A plan to redevelop the Expo Center property at the Port of Hood River took a small step forward Monday night with the Hood River Planning Commission voting to recommend that the city council approve a rezone and site plan review needed to develop the land.
The port submitted a request to rezone a 2.33-acre portion located on three parcels from General Commercial (C-2) to Light Industrial (LI). A site plan review was also submitted by Jeff Pickhardt of Key Development for a 20,174-square-foot production and warehouse facility for Turtle Island Foods that’s slated for construction on the property.
Commissioners voted 5-1 to recommend that the city council approve the rezone as well as the site plan review. The lone dissenting vote came from Commissioner Nate DeVol, who believed that the entirety of the three parcels, not just portions, should be considered and subject to the rezone, according to meeting minutes.
A handful of people spoke in favor of the rezone to light industrial, including downtown property owners Andrew McElderry and Gary Bushman. The two were part of a group of downtown property owners who raised concerns at a port meeting this summer about retail development at the port potentially harming the economic viability of the downtown core, according to a story that ran July 19 in the News.
Steve Naito, attorney for Naito Development LLC, a Portland development firm that is trying to construct a hotel and commercial building at the south end of the Nichols Boat Basin, spoke in opposition of the rezone, arguing it violated the city’s municipal code and that the parcels should have been examined as a whole.
According to the minutes, Planning Director Cindy Walbridge stated, after consulting with city attorney Dan Kearns, that the parcel lines do not have to dictate the placement of the zone boundaries.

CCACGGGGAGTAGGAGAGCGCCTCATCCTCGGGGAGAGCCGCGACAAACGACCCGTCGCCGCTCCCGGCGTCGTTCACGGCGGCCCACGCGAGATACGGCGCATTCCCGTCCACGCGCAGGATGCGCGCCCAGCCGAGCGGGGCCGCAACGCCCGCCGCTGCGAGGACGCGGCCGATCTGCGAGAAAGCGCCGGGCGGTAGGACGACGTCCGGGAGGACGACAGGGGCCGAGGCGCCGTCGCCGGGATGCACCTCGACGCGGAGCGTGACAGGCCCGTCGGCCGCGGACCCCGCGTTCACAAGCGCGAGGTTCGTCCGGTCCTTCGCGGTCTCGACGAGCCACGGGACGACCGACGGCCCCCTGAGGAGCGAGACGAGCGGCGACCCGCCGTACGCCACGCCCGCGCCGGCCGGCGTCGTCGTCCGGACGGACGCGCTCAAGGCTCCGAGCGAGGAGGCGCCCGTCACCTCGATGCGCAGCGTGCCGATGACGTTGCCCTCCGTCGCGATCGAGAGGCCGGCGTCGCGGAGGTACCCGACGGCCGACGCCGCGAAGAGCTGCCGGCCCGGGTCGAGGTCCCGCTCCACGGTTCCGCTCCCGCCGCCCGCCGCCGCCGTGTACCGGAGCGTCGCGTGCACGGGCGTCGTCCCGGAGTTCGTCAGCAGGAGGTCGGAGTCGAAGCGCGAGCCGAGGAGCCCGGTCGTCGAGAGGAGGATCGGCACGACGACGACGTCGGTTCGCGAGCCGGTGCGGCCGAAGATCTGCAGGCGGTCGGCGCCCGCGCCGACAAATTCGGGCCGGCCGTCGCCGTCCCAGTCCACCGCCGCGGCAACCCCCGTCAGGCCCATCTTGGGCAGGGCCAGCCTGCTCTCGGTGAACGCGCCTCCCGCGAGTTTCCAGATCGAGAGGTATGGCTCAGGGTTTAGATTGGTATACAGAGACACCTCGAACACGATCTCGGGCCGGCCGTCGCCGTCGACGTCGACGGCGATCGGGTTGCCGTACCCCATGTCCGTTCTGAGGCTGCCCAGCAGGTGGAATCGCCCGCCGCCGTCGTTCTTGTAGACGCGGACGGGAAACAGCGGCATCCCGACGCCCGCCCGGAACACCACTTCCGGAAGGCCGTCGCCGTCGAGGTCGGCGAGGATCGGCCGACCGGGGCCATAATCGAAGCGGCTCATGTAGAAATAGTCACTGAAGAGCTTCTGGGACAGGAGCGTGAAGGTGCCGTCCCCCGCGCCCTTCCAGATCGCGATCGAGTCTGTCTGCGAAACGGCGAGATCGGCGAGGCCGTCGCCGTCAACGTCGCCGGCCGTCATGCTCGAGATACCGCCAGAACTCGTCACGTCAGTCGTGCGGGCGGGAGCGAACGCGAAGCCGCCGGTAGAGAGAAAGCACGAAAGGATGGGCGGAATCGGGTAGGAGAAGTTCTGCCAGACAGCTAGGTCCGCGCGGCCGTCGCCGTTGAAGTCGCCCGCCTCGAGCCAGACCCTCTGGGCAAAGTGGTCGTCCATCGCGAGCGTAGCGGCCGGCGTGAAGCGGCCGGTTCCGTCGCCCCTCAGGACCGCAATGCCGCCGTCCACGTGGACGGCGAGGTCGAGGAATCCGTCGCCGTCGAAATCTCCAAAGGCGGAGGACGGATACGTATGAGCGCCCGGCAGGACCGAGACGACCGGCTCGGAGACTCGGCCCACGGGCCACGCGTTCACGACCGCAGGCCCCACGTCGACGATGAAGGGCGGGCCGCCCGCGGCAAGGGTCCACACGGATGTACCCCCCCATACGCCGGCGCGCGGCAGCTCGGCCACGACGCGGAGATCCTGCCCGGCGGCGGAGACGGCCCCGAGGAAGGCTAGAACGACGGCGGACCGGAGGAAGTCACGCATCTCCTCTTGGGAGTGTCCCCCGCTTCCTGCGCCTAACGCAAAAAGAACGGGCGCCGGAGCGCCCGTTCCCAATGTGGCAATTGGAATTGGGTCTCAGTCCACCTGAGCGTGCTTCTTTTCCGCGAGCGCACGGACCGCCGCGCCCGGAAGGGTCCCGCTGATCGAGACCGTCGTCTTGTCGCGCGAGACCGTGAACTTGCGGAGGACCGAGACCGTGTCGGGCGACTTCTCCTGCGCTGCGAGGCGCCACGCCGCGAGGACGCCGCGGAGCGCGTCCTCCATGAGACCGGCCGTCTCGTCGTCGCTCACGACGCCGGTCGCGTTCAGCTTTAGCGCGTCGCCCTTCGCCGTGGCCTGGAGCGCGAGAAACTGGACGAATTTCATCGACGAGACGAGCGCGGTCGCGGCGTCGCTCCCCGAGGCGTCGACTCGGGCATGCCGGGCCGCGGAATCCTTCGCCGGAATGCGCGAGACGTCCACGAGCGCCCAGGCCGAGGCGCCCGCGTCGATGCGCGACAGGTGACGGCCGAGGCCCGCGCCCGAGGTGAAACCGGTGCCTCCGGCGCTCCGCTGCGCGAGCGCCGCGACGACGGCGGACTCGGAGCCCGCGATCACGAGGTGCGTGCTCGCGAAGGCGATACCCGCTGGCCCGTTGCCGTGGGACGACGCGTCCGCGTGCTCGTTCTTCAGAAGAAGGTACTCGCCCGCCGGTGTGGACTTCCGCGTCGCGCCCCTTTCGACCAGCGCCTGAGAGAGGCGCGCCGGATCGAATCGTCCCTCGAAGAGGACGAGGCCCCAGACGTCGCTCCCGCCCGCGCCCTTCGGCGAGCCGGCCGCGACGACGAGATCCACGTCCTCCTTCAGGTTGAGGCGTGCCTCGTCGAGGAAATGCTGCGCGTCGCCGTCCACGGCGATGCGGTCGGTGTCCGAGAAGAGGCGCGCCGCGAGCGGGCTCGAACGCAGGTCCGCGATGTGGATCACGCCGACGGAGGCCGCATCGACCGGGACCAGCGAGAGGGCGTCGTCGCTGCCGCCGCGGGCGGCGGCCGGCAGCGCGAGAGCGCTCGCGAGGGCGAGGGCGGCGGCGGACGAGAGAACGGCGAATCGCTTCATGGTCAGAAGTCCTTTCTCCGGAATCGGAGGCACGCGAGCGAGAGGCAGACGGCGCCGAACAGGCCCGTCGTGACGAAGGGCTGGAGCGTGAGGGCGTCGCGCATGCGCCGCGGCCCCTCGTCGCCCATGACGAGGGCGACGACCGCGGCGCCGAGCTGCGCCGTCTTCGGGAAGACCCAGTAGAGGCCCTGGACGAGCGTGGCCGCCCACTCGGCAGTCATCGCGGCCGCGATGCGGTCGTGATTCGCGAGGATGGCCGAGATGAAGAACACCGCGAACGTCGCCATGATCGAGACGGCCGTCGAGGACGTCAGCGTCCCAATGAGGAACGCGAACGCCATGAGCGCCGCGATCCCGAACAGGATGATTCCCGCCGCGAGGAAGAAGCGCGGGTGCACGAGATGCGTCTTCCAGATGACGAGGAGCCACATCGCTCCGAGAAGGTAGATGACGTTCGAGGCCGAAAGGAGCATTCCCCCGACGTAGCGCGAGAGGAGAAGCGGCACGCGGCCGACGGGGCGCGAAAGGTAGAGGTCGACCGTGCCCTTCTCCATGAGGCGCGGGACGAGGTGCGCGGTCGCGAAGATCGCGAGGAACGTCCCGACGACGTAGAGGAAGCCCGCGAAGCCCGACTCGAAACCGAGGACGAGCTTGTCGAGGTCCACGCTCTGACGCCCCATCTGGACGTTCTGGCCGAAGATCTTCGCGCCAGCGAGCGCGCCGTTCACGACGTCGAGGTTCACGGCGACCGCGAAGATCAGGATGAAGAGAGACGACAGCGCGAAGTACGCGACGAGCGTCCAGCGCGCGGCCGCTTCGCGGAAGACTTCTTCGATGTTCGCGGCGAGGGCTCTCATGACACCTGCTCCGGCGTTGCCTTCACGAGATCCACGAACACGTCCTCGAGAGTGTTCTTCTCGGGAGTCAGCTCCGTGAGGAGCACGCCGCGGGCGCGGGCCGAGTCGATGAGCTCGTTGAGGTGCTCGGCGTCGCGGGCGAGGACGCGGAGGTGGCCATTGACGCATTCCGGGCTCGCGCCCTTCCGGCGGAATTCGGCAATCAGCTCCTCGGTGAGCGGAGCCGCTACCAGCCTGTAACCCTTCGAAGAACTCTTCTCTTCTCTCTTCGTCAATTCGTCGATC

The issue will next go before the city council Monday evening to consider the planning commission’s recommendations in a public hearing.
Assuming the council agrees with the planning commission and approves the rezone and site plan review, the next step in the process will be for the port to submit an application to remove a condition that pertains to the remaining segments of the parcels that are still zoned C-2.
Port Executive Director Michael McElwee explained that currently there is still a condition on the parcels that only allows the C-2 designation for the purpose of an expo center or visitors center. McElwee said the condition was placed on the property in the 1990s for the Expo Center and then was apparently missed when a commercial building was constructed on the same property a couple years ago.
McElwee explained the designation needs to be changed to allow Key Development’s plan of demolishing the Expo Center and building two additional commercial buildings on the properties to proceed. He added that the designation also needs to be changed anyway because, “You never want to have a building that’s a non-conforming use.”
However, that application is currently on hold in order to address the aforementioned concerns of downtown business owners regarding potential impacts of commercial development at the waterfront on downtown Hood River. McElwee said in theory, lifting the condition could allow sorts of commercial development at the waterfront.
McElwee said he understood the concerns, but added the port is not interested in taking business away from Hood River’s urban core.
“The port does not want to and will not create a competitor to downtown,” he assured.
Currently, the port is working with downtown property owners and Key Development to come with a solution, which McElwee said could include amending the Disposition and Development Agreement (DDA) the port has with Key Development to restrict the amount of commercial or retail that would exist in the new waterfront buildings. McElwee said Pickhardt will not “talk about any specific tenants, but says the ones he’s targeting are not from downtown and are office-related.”
McElwee said the conversations have been “constructive and seem to be going in the right direction,” and hopes the port can move forward with the application in the coming weeks.
“We’re just trying to find a workout that says, yeah that’s reasonable, but still give the purchaser, the developer, the ability to have a successful building,” he explained.